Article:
War of the Rebellion: Serial 062 Page 0540 LOUISIANA AND THE TRANS-MISSISSIPPI. Chapter XLVI.

Search Civil War Official Records

to surrender themselves or otherwise submit at discretion, may have overlooked the important consideration which was pressed upon his attention and that of Major Brown, that the appointment of agents to meet these savages was the result of their own urgent solicitation, to afford them a last opportunity to avert from themselves the ruin which a continuance of hostilities on their part would inevitably entail upon them, and was not initiated by the military authorities for any other purpose. You have been made acquainted with the general tenor of the instructions to these agents, in which this fact was made prominent, and if any other impression had been given by Father Andre or by his messengers, as would appear by the letter (extract of which you inclosed) addressed to you from Fort Berthold, a very grave error has been committed by himself or by his employes which he should hasten to correct.

You will understand, if the messengers of the good father have ignorantly or willfully misrepresented the facts, that the Government asks nothing as a favor at the hands of these savages, and will not even receive their submission if trammeled by any conditions whatever. If the war is to be continued it is far better that the issue should be made now and the question definitely settled than to patch up a hollow truce with these prairie bands which would be subject to be broken at any moment.

General Sibley has positive and detailed information front he Missouri of the existence of a formidable combination of the several bands of Sioux on both sides of that river, to hermetically seal their country against further intrusion by emigrants to the gold mines, and that the intention is to attack steamers or land expeditions wherever they are to be found. A formidable column of mounted troops will ascend the Missouri as soon as the season is sufficiently advanced to permit it, to encounter and disperse this concentration of warriors, and to bring them to a realizing sense of their utter inability successfully to contend with the power they have provoked.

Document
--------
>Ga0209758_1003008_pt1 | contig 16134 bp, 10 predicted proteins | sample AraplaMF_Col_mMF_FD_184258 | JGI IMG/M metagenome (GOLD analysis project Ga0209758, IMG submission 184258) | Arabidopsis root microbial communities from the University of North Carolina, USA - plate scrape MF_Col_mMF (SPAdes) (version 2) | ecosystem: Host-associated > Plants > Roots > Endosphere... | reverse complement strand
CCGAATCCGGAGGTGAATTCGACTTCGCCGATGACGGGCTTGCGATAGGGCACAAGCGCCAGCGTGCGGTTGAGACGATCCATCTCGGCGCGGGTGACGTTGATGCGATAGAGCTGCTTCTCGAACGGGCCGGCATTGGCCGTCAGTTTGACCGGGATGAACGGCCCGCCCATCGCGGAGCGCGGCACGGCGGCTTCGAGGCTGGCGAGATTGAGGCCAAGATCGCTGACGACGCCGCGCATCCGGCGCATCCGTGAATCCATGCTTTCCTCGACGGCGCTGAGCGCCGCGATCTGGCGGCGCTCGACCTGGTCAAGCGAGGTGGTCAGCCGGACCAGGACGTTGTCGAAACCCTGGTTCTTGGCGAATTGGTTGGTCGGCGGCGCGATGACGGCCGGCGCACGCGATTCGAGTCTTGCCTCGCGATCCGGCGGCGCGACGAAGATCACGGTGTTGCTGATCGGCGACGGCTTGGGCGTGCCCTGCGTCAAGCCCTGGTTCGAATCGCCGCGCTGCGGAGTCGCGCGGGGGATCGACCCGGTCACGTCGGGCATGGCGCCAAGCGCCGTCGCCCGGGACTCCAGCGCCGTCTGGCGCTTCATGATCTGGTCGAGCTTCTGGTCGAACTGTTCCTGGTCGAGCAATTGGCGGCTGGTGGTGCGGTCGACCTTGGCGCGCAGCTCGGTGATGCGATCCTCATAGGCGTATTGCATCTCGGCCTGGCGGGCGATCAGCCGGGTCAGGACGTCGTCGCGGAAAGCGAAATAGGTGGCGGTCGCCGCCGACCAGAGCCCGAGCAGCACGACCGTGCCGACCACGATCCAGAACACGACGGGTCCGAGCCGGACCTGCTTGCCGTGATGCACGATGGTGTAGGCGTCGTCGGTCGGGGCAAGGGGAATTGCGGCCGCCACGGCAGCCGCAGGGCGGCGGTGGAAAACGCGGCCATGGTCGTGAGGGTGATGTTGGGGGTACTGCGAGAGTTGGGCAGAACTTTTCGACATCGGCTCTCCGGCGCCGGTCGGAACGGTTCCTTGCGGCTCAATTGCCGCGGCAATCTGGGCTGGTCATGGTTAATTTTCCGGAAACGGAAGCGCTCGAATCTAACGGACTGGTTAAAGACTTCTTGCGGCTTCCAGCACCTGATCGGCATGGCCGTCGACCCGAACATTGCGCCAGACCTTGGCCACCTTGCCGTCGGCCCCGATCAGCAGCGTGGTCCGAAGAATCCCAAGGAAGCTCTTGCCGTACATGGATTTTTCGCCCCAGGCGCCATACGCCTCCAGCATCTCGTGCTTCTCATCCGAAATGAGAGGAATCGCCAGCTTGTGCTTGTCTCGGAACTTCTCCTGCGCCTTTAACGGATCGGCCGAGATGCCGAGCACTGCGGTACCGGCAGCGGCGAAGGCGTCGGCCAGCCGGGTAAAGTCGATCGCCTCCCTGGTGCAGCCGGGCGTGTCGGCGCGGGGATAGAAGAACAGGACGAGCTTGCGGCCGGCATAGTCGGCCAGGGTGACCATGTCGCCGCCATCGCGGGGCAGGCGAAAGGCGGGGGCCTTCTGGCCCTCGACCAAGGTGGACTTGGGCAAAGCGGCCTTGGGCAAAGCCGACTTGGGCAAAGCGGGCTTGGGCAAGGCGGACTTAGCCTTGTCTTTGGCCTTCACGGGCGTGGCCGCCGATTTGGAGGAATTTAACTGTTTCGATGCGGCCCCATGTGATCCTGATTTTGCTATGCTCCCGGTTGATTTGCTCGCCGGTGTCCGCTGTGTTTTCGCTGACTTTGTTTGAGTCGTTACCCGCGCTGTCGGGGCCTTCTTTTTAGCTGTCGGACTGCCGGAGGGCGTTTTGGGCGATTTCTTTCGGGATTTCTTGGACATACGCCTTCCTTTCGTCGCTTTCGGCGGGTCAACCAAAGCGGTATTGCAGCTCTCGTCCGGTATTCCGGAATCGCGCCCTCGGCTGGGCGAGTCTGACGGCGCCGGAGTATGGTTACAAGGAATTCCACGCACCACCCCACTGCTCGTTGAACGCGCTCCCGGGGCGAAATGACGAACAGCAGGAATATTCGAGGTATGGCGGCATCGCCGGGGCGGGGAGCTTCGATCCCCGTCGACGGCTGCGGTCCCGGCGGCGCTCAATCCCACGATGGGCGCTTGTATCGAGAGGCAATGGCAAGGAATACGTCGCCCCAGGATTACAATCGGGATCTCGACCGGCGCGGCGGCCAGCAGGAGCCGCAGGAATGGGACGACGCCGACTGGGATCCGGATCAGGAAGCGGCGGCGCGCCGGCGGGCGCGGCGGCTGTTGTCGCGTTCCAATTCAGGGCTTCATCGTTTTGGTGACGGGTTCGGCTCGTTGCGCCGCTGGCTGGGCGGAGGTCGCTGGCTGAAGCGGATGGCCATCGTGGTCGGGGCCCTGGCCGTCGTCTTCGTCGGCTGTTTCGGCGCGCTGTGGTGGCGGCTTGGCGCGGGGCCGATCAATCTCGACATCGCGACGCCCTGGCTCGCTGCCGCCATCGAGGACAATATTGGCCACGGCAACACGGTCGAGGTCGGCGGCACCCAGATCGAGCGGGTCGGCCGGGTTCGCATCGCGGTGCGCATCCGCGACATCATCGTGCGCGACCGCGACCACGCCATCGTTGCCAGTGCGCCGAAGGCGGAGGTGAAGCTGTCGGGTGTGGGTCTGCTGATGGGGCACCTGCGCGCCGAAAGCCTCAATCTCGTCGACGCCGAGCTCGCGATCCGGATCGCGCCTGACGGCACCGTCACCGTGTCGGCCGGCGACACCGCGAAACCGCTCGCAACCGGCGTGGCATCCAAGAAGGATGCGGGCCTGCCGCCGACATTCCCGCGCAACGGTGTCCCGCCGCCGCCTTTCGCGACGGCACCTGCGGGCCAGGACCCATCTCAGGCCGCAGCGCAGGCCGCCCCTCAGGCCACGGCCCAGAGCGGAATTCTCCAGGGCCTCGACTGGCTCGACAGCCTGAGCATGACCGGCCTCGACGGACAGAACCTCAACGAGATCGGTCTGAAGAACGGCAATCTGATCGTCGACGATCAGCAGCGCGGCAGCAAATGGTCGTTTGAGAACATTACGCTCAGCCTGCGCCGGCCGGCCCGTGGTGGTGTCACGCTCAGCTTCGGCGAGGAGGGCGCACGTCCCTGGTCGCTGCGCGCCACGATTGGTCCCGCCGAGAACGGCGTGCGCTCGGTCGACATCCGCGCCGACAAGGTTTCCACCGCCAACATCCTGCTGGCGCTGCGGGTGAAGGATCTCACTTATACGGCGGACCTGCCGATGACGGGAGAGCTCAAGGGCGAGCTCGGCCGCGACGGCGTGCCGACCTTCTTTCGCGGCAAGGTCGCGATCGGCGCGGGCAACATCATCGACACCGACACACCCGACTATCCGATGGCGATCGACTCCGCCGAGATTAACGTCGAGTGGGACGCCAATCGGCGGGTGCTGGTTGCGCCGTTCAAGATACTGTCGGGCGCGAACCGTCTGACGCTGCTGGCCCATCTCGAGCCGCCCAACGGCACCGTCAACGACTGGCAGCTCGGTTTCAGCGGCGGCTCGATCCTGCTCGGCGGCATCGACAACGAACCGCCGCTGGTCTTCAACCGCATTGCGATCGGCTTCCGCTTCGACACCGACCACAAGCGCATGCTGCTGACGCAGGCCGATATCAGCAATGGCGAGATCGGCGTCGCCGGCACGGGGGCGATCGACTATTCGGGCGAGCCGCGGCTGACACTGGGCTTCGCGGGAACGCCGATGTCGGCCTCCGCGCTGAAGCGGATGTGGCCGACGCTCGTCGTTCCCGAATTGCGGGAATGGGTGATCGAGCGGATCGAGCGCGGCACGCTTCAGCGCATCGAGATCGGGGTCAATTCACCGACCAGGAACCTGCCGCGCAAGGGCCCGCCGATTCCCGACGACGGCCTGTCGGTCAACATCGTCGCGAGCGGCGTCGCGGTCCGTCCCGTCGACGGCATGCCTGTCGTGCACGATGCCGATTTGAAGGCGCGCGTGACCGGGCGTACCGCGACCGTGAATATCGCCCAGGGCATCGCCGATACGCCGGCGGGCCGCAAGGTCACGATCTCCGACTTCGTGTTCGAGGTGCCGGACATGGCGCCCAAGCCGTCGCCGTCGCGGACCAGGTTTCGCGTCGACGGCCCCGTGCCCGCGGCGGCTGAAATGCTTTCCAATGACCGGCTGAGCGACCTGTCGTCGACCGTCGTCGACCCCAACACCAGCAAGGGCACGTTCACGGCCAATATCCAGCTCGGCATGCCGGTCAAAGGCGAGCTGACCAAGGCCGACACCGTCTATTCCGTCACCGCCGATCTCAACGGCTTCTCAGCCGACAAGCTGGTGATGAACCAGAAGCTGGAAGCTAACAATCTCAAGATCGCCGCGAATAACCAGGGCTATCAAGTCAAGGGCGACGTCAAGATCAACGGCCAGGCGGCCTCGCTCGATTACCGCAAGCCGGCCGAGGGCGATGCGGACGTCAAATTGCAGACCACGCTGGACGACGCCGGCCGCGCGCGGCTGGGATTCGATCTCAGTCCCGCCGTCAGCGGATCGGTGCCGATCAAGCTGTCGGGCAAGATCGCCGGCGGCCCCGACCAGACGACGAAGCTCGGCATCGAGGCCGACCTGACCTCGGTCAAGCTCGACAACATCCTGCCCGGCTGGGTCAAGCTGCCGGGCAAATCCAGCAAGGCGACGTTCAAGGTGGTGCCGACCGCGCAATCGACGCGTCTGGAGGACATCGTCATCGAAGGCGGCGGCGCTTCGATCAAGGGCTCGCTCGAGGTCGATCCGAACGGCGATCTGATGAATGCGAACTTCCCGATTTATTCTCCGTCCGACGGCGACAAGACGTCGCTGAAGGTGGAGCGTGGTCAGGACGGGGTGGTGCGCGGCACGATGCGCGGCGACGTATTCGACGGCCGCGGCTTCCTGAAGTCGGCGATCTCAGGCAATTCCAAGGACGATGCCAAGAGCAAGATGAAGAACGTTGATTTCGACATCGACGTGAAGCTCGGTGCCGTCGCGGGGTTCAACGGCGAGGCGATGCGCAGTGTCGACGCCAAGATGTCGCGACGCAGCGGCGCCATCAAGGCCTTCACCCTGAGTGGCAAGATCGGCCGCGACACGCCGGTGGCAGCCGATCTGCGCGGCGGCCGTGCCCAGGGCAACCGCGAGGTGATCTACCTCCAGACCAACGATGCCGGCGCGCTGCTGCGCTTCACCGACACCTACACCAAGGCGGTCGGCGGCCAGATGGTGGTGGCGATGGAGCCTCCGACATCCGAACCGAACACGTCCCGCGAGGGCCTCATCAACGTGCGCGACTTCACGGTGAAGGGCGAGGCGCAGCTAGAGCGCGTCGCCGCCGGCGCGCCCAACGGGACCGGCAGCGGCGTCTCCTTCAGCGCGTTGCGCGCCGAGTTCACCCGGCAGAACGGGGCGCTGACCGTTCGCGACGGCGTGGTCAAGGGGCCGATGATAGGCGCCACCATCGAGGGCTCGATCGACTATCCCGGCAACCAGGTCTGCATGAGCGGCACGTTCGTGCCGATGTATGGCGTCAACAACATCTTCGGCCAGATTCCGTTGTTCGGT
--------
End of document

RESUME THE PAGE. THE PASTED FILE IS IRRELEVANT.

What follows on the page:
At the same time posts powerfully garrisoned will be established at various points in the Indian country, to protect the route to Idaho, and as the most effectual mode of guarding the frontier. The savages have made the sad mistake for themselves of supposing that the Government was so much occupied in suppressing the gigantic rebellion at the South as to be unable to protect its citizens on the Northwestern border. They will, ere long, be disabused of this erroneous impression, when it will be too late to save themselves from its disastrous consequences.

Requisitions have been made and transmitted to Detroit for Canadian horses for the use of your battalion, which will be filled at an early day.

By command of Brigadier-General Sibley:

I am, major, very respectfully, your obedient servant,

R. C. OLIN,

Assistant Adjutant-General.

HDQRS. DIST. OF MINN., DEPT. OF THE NORTHWEST,

Saint Paul, Minn., March 9, 1864.

Editors of PIONEER and Editors of PRESS, Saint Paul:

GENTLEMEN: In consequence of the many applications made to me for information with regard to the contemplated military operations